For a story of my life I am compelled to rely largely on my memory; I have kept no records, still, I think that what follows is quite accurate, owing to the fact that from my childhood has been cast with the Latter-day Saints and in their early movements. I took part only as a child.
     My father joined the Mormon Church in 1832 while living in Canada. He was among the first to accept the doctrine under the teaching of Brigham Young and was among the first fruits of this man's missionary labors.
     I was born May 13, 1832, at Camden, Upper Canada and was six months old when my parents joined the Church, and our family remained there about one and one half years after that event and then moved to Kirtland, Ohio. My Father worked on the Temple, being employed as a brickmaker. Owing to persecutions, we were compelled to leave our homes at Kirtland and move westward. We intended going to Missouri but the uprising between our people and the Missourians caused us to stop in Illinois. My Father rented a large farm near Springfield and remained there until the Saints began to gather at Nauvoo. Wishing to get closer to the main body of the Saints, we rented another farm within fifteen miles of Carthage and were living there when Joseph Smith and Hyrum were killed, and well do I remember the evening.
     That afternoon my father sat reading his Bible; he read aloud the passage, "The wicked flee when no man pursueth" and at that time a man rode up to the fence and called out, 'Joe Smith is killed.' We looked out and saw men, women and children coming with all their might, some in wagons, and some on horses and all were fleeing from the awful scene at Carthage.
     My father gathered a few house goods into his wagons and we moved to Nauvoo leaving the beautiful crops for which he never received a cent.
     We passed through the trials common to the Saints at Nauvoo and moved with them to Council Bluffs. Here my father built a log cabin and we occupied it about two years, my brother, Barney (Barnabus) Lake, went with the Mormon Battalion to fight Mexico.
    Owing to the lack of teams to cross the plains with, we were compelled to go down into Missouri and work for them. My brother, sister, brother-in-law, and I went down in the fall, I got a position as dishwasher and bartender in a tavern.
     About Christmas, while brewing coffee in a large bake oven over the coals in the fireplace my clothes blazed suddenly and I very narrowly escaped being burned to death. I attribute my almost miraculous recovery to the administration of Elders Phineas and Lorenzo Young, who chanced that night to stop at the tavern. As soon as I recovered we went north to the "Bluffa".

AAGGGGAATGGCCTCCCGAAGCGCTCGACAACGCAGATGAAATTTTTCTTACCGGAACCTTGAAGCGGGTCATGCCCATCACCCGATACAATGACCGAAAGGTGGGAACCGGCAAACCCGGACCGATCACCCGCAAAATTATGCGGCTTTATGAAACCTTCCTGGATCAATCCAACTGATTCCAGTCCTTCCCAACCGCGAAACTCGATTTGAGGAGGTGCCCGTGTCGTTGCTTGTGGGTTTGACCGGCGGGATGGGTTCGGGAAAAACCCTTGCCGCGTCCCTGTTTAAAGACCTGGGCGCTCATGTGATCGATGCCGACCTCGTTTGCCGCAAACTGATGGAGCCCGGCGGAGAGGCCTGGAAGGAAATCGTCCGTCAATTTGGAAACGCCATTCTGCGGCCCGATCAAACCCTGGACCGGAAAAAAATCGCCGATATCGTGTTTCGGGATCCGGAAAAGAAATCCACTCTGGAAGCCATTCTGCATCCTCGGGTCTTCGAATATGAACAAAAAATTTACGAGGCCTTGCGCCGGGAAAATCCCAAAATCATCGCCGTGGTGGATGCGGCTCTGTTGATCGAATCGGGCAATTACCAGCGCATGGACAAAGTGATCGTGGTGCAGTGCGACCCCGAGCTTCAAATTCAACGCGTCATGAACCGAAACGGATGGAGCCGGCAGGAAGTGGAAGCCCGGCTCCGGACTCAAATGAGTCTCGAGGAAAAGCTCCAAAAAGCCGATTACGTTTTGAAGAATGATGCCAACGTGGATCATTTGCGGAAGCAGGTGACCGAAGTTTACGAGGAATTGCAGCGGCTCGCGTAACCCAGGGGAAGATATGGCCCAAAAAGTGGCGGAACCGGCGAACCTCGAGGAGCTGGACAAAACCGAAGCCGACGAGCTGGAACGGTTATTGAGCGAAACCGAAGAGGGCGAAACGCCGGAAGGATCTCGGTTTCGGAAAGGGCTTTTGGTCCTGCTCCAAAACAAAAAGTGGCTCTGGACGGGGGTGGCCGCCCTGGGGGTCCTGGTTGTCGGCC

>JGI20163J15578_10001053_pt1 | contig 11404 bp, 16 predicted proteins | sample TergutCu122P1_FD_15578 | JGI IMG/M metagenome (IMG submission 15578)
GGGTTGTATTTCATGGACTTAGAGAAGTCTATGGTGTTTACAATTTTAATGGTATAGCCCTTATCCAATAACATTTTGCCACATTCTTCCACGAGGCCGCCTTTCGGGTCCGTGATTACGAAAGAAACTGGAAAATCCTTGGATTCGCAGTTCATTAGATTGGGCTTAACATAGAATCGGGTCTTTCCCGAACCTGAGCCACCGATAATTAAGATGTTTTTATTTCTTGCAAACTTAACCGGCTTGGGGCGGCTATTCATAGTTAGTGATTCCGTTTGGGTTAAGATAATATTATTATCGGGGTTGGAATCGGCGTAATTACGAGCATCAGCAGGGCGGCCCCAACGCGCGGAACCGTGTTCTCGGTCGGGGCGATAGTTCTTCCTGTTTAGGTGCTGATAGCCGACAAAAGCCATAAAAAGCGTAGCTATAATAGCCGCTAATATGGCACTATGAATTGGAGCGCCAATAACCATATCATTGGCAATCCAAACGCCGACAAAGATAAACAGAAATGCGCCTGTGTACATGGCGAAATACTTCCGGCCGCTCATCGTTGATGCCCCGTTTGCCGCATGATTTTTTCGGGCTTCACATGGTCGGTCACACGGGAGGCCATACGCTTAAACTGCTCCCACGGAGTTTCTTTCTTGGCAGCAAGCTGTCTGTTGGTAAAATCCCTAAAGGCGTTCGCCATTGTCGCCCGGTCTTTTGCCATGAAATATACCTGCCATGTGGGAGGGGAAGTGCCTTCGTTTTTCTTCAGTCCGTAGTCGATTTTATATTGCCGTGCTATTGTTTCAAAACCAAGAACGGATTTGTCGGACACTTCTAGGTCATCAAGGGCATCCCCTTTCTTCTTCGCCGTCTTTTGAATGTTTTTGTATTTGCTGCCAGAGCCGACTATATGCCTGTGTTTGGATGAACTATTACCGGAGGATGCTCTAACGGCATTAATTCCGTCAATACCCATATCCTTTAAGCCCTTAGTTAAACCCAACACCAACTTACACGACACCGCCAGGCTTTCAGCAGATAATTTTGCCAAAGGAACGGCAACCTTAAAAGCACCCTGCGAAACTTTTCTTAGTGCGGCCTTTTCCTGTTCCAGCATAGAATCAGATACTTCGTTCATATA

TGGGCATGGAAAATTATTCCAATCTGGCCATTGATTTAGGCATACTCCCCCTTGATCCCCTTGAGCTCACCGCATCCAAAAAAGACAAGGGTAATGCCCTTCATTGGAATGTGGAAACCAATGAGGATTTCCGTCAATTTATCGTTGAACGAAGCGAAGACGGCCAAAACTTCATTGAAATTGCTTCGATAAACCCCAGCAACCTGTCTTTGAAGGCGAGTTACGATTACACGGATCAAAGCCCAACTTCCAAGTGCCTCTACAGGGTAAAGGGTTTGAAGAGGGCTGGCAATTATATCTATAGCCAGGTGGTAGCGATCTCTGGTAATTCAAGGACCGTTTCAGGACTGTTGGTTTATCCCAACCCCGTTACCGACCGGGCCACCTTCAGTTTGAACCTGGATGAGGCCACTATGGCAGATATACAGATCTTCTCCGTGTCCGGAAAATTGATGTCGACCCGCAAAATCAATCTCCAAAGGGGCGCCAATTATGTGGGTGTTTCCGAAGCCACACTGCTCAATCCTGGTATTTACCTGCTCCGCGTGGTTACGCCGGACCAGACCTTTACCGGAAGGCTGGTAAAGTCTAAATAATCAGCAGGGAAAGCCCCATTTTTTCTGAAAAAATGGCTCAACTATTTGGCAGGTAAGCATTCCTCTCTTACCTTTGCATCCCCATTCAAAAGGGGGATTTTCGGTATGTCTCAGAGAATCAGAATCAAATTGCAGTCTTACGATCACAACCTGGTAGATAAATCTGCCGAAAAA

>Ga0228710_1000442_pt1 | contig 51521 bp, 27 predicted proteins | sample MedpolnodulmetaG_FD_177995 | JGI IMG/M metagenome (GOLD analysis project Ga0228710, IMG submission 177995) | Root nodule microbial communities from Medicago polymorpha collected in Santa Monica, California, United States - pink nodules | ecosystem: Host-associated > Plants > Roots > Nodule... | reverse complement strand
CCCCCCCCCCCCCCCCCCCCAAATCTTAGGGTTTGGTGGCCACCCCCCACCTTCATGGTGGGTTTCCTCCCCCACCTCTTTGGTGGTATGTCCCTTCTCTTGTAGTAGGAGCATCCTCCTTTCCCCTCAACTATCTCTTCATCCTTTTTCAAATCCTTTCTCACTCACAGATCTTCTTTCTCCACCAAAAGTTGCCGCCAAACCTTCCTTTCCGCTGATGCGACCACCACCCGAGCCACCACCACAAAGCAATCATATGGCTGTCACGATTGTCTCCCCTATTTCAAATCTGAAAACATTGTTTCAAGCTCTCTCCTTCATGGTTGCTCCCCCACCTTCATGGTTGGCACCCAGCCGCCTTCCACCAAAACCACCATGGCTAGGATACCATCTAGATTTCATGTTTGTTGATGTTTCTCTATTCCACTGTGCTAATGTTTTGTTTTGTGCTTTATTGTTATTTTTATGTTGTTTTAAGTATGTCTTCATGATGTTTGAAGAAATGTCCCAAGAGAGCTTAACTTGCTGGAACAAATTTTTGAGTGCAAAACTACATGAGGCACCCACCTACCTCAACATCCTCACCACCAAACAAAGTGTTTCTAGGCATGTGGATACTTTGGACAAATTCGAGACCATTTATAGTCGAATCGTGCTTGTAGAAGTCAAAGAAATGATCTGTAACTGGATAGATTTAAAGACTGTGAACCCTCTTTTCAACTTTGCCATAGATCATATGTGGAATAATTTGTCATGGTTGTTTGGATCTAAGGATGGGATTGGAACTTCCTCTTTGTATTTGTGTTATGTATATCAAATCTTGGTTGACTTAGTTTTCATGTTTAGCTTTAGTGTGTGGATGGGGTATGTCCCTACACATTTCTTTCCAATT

A few months after our return, Father, with all the family, moved into Missouri. He was fortunate in finding work and we were soon equipped with good ox team and wagon. The people there were kind to us.
     In the summer of 1850 we went north again in time to join a company of saints moving to the "Valley". My father was chosen as captain of fifty. Our company was well-equipped with teams and wagons and were well-supplied with provisions and clothing. Father had one large wagon with three yoke of oxen and a smaller wagon with two. Our family then consisted of father, mother, my brothers, Bailey and George, and my sister, Samanthia, and myself. Along with our company were my three married sisters, Sabra Dixon, Clara Taylor, and my married brother, Barney who had just returned from the Mexican War. While on our way, Barney's wife died and was buried on the plains.


Price Williams Nelson

     The most vivid event of the journey occurred at Green River, Wyoming. In crossing the river the wagon box floated off the wagon and began drifting downstream. In the box was a young woman named Snider and a girl about one year old. All were excited for a few minutes. The only man of the company who dared to swim the stream and effect a rescue was a youth named Price W. Nelson, a young man, who, up to that time, I had paid no particular attention to. He was of a quiet nature and I knew nothing of him except that he drove this aunt's team. After this event we two became better acquainted which resulted in our marriage, after arriving in the Salt Lake Valley. We were married on the last day of the year of 1850 in the old fort at Ogden. The ceremony was performed by Elder Lorin Farr. Of the many things said at the time, the prophetic utterance of Father has proved most true. He said, "Price is a good man, but will never be contented anywhere."
     Our first child was born 3 October 1851, while living at my father's ranch five miles north of Ogden. We named him Edmond.
     The next year about the eleventh of June we started by team to California and while enroute we fell in company with an apostate named Chapman, and five other men who were driving stock. The journey throughout was quite pleasant. We stopped in San Bernardino and liking the place decided to make it our home. My husband went into the sawmill business with Amasa Lyman and Charles Rich. The mill ran during the winter but closed in the summer on account of the lack of water. During this time for seven years we moved each fall from the valley to the mountains and returned to the valley in the spring, three children were born there. They were Samanthia, 28 October 1853, Price William, 29 August 1855, and Lydia Ann, 12 December 1856. Heeding the call of the First Presidency, we, with other California saints, came back to Utah.